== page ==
This Nurse-Lead Organization Teaches Emergency Preparedness Worldwide
By Mariam Yazdi
On January 12th, 2010 the country of Haiti was hit by an earthquake later known to be the "fifth-deadliest natural disaster in all of history." A total of 316, 000 people died and another 300,000 people were injured. The whole world ached for the communities of Haiti, and thousands of people flew in to assist with healing the damage that still afflicts the country to this day.
One of those people was Jacqueline Cassagnol, MSN, RN, Ph.D.(c) an accomplished nurse and professor from New York. She arrived in Haiti with a group of healthcare professionals to educate the community on first response and disaster preparedness.
Jackie and her colleagues were in a Haitian classroom teaching CPR one day, when a student raised her hand and said something to Jackie that would change the course of her life forever.
"If I had known what you are teaching us today, many less people would have died in this earthquake."
Because of this, Jackie was moved to create World Community First Responder (WCFR) a non-profit organization that provides health education, first response and emergency preparedness training for communities across the world. WCFR was born 8 years ago, and since then has trained and educated over 350,000 people, both locally and abroad. From the US to Haiti, to Ireland, China, and South Africa, Jackie and her team at WCFR are saving lives through empowering local communities with basic first response education. Read on to learn about this incredible nurse, and how she is changing the world one CPR class at a time.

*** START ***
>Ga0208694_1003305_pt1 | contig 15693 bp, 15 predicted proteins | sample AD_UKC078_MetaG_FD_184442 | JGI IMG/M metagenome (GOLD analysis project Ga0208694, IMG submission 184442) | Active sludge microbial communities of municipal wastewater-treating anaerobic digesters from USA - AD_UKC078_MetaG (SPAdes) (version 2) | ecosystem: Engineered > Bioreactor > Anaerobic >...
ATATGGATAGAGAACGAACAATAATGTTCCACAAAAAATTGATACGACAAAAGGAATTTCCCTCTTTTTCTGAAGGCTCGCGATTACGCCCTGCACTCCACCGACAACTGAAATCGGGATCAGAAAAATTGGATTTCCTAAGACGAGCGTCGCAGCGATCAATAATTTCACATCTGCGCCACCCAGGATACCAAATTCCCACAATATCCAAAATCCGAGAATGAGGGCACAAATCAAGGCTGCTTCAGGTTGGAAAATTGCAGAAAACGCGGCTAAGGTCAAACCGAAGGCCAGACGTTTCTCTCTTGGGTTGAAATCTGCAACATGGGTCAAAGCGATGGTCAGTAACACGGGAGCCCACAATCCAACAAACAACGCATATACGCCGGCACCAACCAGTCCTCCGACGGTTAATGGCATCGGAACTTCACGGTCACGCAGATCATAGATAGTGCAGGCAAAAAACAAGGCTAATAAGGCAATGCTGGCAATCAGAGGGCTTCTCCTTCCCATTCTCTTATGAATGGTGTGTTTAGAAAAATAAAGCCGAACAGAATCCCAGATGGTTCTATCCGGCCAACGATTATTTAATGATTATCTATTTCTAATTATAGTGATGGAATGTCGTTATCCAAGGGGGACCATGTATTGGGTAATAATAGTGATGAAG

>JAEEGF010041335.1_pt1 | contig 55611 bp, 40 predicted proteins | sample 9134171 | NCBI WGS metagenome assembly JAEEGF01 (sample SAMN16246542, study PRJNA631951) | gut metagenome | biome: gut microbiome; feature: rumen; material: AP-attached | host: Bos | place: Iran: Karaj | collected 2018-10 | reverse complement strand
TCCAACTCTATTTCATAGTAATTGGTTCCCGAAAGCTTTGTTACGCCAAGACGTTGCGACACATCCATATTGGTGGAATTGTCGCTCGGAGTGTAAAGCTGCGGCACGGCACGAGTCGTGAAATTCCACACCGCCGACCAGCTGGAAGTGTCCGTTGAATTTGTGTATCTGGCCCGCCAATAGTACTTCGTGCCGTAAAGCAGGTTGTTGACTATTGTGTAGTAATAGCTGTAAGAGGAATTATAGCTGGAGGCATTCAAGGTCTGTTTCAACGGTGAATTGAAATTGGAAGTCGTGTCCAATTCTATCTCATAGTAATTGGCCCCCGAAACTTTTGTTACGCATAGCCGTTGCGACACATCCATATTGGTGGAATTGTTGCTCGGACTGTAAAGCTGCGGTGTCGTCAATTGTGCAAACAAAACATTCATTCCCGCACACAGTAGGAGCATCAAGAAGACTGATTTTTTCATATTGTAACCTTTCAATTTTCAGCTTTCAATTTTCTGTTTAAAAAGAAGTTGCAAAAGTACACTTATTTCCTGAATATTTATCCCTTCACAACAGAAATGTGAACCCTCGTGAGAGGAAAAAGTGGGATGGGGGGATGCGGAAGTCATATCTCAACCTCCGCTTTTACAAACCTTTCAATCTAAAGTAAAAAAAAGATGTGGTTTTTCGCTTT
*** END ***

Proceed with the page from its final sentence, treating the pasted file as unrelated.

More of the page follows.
MY: How did you get inspired to go into healthcare and become a nurse?
JC: Most of my family is in the medical field. I grew up with nurses and doctors around me, and since I was a kid, I knew I always wanted to care for people. I would play nurse and pretend to treat people. I'm very fortunate that I knew from a very young age that I wanted to be a nurse.
MY: What inspired you to start this non-profit organization?
JC: After the earthquake in Haiti back in 2011, I decided to join a group of other healthcare professionals who volunteered to give first aid training to the local communities. While we were training a group of people on first aid, one student raised her hand and said: "If I had known what you are teaching us today, many less people would have died in this earthquake."
At that point, I broke down crying. Right there, in front of the students. And that was the moment that I knew I was meant to do this type of work.
When I came back home, I knew I had to do something; I had to make a difference, because knowing first aid can save people's lives. I knew I had to create this organization. So I gathered my family and colleagues and invited them to join this project. That was almost eight years ago, and we've grown so much ever since. It's my passion, it's what I love to do.
MY: What do you teach at WCFR?